One of my favorite things about the gameplay is that the weapons, spells, and items that you can purchase in the market have awesome combo abilities with the different classes of heroes you have available to you.  The availability of different set ups and contents of dungeons within the different quests and the different parts of each quest is tremendous in terms of replayability and sheer amounts of content.

The production value of Thunderstone Quest is top notch: box organization (with plenty of room for more content),  the all of the art is well done, the player miniatures are highly detailed, and component quality is excellent from the cards to the tokens to all the boards and tiles.  There is plenty of gender diversity within the heroes, there are even characters that you can’t easily identify their gender.

I’m greatly excited for the Barricades (Co-op and Solo) Mode that is upcoming. The ability to work together to defeat a monster in the dungeon and of course the evil Guardian who is trying to destroy the village.

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Marti: I like many deck builders, and even though Dominion is the granddaddy of all of them, I’ve found that I lean more toward what many people refer to as “deck builder plus” in regards to how these games play and how much more they bring to the table in terms of depth and complexity. I had heard about the original Thunderstone and Thunderstone Advance, and had always hoped that they would come back into print – but AEG did one better and took Thunderstone to a new place, instead.

The cards do some really interesting things, and I love the fact that, as you build your deck, you’re basically building your team for dungeon diving, and that’s a really unique way to look at deck building. You take your adventurers, then you train your adventurers, then you train them to be better and better so that you can go into the depths of the dungeon. It’s such a neat concept and I’m so glad that they brought back the Thunderstone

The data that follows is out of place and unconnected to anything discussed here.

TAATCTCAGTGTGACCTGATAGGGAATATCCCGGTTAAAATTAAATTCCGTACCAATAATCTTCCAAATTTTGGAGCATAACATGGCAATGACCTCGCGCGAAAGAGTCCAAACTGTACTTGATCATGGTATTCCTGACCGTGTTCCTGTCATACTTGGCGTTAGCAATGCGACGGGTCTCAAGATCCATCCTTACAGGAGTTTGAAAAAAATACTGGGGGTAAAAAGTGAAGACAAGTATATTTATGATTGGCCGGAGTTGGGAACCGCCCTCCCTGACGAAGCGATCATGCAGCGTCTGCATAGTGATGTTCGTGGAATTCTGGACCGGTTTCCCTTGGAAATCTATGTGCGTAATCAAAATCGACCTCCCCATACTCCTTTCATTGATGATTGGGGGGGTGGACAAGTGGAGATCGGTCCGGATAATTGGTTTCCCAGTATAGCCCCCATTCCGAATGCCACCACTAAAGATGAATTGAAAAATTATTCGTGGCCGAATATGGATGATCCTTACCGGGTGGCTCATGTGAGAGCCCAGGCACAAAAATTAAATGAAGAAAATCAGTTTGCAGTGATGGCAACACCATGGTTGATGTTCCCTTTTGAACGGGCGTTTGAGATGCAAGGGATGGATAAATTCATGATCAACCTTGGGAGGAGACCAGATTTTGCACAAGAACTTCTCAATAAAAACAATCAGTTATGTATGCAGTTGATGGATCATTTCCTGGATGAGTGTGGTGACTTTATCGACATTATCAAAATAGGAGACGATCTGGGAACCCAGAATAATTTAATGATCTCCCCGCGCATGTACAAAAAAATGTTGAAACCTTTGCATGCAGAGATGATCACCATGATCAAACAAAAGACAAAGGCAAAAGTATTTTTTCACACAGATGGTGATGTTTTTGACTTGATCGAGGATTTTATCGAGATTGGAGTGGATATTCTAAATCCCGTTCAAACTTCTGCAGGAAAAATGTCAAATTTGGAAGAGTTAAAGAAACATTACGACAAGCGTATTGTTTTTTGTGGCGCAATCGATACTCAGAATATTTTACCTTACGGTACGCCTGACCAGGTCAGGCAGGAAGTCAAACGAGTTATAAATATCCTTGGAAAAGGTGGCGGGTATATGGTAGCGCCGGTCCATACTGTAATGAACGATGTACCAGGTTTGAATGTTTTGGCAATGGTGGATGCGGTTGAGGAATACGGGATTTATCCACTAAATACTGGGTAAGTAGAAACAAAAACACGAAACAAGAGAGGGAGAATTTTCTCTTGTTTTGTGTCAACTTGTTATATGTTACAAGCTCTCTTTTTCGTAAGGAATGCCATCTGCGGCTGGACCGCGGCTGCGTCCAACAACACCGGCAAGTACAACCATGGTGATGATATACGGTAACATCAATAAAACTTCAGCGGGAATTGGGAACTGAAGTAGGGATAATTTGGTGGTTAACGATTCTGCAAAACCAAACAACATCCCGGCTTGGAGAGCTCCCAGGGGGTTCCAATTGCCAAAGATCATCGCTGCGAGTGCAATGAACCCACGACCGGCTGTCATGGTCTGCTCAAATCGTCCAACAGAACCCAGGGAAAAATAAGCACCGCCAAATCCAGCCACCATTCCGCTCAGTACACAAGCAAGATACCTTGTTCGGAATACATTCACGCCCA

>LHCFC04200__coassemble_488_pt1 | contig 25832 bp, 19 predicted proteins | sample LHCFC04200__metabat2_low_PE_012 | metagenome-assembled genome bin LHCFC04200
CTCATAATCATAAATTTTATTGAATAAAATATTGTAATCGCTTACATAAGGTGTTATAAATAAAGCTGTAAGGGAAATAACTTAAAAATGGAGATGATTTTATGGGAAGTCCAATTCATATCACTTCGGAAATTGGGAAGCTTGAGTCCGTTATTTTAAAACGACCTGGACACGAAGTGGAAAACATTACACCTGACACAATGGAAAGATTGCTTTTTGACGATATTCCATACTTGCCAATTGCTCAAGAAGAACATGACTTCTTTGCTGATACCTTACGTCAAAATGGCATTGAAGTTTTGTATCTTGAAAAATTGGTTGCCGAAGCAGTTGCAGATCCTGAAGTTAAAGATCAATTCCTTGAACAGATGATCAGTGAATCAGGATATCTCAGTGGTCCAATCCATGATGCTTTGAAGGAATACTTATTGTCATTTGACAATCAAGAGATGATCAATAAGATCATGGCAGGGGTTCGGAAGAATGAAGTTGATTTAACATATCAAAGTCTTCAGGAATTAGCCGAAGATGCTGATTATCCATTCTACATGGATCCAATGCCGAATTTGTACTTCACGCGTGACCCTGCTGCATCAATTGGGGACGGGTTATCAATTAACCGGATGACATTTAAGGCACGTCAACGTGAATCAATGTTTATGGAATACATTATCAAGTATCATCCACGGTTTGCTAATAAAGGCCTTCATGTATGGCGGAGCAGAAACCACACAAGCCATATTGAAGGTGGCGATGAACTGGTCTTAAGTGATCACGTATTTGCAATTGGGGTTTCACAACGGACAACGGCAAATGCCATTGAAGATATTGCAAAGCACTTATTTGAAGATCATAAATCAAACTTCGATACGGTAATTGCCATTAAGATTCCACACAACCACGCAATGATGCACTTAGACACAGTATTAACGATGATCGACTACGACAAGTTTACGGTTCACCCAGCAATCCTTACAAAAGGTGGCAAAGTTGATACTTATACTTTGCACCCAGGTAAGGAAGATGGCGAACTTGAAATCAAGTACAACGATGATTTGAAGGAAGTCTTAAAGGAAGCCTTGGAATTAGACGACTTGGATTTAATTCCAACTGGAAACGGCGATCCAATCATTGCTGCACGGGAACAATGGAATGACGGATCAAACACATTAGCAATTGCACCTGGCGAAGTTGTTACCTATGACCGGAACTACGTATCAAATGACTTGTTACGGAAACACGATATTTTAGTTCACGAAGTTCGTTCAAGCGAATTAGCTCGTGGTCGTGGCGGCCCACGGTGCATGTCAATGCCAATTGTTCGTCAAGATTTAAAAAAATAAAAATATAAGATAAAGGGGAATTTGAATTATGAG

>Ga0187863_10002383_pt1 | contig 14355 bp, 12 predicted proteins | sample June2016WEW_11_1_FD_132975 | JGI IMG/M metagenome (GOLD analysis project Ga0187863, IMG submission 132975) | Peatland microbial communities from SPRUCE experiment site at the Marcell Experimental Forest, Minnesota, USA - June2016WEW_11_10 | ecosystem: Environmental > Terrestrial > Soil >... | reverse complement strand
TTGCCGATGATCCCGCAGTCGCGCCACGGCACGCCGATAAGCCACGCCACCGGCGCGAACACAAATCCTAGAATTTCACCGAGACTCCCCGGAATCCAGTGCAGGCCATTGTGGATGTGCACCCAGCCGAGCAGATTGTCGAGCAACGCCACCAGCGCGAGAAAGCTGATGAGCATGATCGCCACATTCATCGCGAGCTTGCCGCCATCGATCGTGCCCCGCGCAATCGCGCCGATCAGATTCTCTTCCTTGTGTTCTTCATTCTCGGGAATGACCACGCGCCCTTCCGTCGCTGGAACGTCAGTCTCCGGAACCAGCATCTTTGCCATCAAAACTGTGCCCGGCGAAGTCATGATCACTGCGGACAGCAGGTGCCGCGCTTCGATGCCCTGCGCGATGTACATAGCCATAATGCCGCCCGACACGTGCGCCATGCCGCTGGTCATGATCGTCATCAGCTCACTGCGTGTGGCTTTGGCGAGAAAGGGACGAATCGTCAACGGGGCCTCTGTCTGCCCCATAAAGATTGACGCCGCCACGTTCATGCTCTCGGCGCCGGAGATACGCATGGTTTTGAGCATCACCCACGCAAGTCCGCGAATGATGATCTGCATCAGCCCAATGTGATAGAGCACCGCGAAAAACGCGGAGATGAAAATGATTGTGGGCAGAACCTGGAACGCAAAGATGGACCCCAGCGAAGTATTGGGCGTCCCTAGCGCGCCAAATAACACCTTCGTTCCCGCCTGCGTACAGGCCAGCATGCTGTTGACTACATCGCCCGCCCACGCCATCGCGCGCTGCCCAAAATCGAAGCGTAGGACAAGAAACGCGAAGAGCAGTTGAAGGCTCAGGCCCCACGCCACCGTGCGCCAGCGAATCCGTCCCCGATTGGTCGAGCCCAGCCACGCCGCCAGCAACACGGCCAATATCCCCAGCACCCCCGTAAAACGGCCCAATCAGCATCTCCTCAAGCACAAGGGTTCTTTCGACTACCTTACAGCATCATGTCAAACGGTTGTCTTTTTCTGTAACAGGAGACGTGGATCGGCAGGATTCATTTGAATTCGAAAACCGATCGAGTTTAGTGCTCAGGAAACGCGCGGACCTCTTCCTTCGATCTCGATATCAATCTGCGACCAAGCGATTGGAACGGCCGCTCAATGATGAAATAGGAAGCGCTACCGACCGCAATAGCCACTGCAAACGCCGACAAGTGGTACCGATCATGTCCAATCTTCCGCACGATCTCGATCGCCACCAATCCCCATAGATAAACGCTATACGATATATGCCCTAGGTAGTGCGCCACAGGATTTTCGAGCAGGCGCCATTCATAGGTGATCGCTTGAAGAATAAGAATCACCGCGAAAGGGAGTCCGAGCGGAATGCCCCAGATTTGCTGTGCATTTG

I do have one big criticism when it comes to Thunderstone Quest, and, frankly, it’s the same issue that I have with most deck builders. The downtime when you’re playing at 4 is a bit long. We haven’t gotten to play Thunderstone Quest at just 2 players yet, but I feel like it’s probably going to be the sweet spot, even though the downtime was about average at 3 and it definitely dragged a lot less than at 4. Honestly, that’s probably also due to the number of choices that you need to make and how you need to play out your hand, because it’s definitely not your beginner deck builder!

In short, I really like it and I want to keep playing it and see what’s next. I’m excited that we have the game and that we’re going to be getting the expansion, which has co-op rules (which I’m always happy with in the long run). While I’ll always go back to Dominion when I want basic deck builders, Thunderstone Quest is a game that I want to explore again and again to see what is waiting for us in the campaign.

Try, Buy, Deny:

Thunderstone Quest is a deck builder plus that does it pretty well. The game design is tight and works well, there are different paths to victory so each player can go the way they want, and there is enough content (5 quests worth of cards already, plus more to come with the current Kickstarter, which also adds solo/co-op play) to allow replayability for a long time. Thunderstone Quest is an OSG favorite, and we definitely recommend trying it if you can do so.